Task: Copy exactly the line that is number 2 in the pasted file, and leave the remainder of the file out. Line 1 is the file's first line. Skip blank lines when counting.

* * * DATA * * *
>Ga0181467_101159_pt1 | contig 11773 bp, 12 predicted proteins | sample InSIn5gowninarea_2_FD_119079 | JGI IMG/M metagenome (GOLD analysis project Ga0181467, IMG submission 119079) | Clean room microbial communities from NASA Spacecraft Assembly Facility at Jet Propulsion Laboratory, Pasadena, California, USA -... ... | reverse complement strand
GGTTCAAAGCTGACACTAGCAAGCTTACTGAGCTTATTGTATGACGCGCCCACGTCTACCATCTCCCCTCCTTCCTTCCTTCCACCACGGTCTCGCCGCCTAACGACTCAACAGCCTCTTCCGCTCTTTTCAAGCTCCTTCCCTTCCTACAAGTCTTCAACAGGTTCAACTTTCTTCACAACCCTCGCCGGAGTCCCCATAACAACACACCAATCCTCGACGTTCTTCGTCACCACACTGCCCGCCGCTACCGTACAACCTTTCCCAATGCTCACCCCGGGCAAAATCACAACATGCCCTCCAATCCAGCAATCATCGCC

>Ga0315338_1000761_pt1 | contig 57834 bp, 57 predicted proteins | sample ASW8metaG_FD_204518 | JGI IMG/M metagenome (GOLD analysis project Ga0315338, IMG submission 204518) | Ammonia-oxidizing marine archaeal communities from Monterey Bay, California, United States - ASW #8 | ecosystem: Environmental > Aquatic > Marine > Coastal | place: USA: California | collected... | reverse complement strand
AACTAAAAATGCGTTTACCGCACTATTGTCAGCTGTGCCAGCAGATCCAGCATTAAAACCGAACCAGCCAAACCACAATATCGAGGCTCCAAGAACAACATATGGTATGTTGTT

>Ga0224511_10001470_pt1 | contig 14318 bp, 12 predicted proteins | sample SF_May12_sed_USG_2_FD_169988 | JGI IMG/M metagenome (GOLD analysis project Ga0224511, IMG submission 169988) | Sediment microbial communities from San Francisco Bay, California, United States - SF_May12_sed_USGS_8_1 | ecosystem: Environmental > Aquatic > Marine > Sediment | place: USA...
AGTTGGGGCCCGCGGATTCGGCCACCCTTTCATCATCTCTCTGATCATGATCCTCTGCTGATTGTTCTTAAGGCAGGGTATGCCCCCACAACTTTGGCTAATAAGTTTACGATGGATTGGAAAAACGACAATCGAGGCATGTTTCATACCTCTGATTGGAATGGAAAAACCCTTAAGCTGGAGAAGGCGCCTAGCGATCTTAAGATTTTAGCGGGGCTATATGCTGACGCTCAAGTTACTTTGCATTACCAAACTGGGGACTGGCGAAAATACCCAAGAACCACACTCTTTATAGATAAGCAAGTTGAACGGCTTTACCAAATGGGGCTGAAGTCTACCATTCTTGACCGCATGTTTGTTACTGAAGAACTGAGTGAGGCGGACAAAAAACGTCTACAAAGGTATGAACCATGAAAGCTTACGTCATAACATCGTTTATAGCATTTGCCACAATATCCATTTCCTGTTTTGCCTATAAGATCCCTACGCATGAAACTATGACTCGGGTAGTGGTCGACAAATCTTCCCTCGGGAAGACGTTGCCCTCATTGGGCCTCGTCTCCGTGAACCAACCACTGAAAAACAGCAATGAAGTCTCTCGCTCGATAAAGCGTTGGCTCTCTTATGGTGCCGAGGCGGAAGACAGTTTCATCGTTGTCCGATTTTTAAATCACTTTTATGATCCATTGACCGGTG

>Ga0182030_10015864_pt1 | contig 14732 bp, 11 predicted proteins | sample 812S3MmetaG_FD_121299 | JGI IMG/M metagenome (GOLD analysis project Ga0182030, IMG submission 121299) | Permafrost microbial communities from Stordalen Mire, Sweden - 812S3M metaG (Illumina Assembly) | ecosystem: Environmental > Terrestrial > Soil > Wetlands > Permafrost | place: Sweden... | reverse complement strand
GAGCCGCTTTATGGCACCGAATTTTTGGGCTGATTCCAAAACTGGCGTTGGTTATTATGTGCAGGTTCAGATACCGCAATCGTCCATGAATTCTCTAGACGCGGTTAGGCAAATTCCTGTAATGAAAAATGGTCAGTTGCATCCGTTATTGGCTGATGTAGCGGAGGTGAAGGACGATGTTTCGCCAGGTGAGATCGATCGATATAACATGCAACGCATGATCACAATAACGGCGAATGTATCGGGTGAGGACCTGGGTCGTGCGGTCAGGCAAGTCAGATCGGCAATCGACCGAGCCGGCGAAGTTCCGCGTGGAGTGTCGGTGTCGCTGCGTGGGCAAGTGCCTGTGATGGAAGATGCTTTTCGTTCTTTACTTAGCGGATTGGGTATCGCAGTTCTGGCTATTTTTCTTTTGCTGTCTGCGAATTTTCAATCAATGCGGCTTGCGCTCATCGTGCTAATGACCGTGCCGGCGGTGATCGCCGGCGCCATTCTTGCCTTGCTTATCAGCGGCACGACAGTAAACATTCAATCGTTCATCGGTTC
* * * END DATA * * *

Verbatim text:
GGTTCAAAGCTGACACTAGCAAGCTTACTGAGCTTATTGTATGACGCGCCCACGTCTACCATCTCCCCTCCTTCCTTCCTTCCACCACGGTCTCGCCGCCTAACGACTCAACAGCCTCTTCCGCTCTTTTCAAGCTCCTTCCCTTCCTACAAGTCTTCAACAGGTTCAACTTTCTTCACAACCCTCGCCGGAGTCCCCATAACAACACACCAATCCTCGACGTTCTTCGTCACCACACTGCCCGCCGCTACCGTACAACCTTTCCCAATGCTCACCCCGGGCAAAATCACAACATGCCCTCCAATCCAGCAATCATCGCC